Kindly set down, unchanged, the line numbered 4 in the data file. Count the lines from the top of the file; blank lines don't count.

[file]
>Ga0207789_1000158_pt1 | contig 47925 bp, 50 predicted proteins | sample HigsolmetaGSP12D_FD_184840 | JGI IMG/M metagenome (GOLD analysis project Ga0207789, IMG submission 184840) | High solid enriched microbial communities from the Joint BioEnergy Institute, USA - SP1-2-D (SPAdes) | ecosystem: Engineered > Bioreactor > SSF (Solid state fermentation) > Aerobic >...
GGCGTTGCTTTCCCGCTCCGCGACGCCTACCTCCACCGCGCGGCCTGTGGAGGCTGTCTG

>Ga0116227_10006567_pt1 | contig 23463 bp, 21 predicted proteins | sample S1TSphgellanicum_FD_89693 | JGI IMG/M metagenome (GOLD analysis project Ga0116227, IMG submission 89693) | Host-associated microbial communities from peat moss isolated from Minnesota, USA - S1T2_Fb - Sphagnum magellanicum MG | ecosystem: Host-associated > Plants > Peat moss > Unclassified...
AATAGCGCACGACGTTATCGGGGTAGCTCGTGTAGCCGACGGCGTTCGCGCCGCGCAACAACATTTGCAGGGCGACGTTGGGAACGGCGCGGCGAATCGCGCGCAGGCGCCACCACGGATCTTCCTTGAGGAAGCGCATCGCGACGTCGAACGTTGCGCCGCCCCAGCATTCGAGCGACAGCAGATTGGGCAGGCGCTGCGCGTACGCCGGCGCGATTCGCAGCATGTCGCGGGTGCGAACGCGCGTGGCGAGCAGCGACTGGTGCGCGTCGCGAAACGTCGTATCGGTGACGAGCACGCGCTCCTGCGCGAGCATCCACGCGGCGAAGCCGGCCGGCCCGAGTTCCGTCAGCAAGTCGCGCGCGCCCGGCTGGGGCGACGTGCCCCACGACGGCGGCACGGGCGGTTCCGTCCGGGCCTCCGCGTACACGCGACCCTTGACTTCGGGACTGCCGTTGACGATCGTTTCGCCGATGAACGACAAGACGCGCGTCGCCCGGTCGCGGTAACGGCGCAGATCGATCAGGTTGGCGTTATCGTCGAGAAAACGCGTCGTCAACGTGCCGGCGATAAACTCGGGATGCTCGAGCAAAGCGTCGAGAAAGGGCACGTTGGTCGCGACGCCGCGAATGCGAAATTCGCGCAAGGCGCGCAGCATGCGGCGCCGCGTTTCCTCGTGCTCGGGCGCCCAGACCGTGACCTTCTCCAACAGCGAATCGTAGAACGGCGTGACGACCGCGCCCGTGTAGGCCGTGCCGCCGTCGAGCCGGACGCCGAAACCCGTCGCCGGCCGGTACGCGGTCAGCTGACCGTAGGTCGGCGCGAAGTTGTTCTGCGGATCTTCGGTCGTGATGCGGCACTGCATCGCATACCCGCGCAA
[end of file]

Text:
AATAGCGCACGACGTTATCGGGGTAGCTCGTGTAGCCGACGGCGTTCGCGCCGCGCAACAACATTTGCAGGGCGACGTTGGGAACGGCGCGGCGAATCGCGCGCAGGCGCCACCACGGATCTTCCTTGAGGAAGCGCATCGCGACGTCGAACGTTGCGCCGCCCCAGCATTCGAGCGACAGCAGATTGGGCAGGCGCTGCGCGTACGCCGGCGCGATTCGCAGCATGTCGCGGGTGCGAACGCGCGTGGCGAGCAGCGACTGGTGCGCGTCGCGAAACGTCGTATCGGTGACGAGCACGCGCTCCTGCGCGAGCATCCACGCGGCGAAGCCGGCCGGCCCGAGTTCCGTCAGCAAGTCGCGCGCGCCCGGCTGGGGCGACGTGCCCCACGACGGCGGCACGGGCGGTTCCGTCCGGGCCTCCGCGTACACGCGACCCTTGACTTCGGGACTGCCGTTGACGATCGTTTCGCCGATGAACGACAAGACGCGCGTCGCCCGGTCGCGGTAACGGCGCAGATCGATCAGGTTGGCGTTATCGTCGAGAAAACGCGTCGTCAACGTGCCGGCGATAAACTCGGGATGCTCGAGCAAAGCGTCGAGAAAGGGCACGTTGGTCGCGACGCCGCGAATGCGAAATTCGCGCAAGGCGCGCAGCATGCGGCGCCGCGTTTCCTCGTGCTCGGGCGCCCAGACCGTGACCTTCTCCAACAGCGAATCGTAGAACGGCGTGACGACCGCGCCCGTGTAGGCCGTGCCGCCGTCGAGCCGGACGCCGAAACCCGTCGCCGGCCGGTACGCGGTCAGCTGACCGTAGGTCGGCGCGAAGTTGTTCTGCGGATCTTCGGTCGTGATGCGGCACTGCATCGCATACCCGCGCAA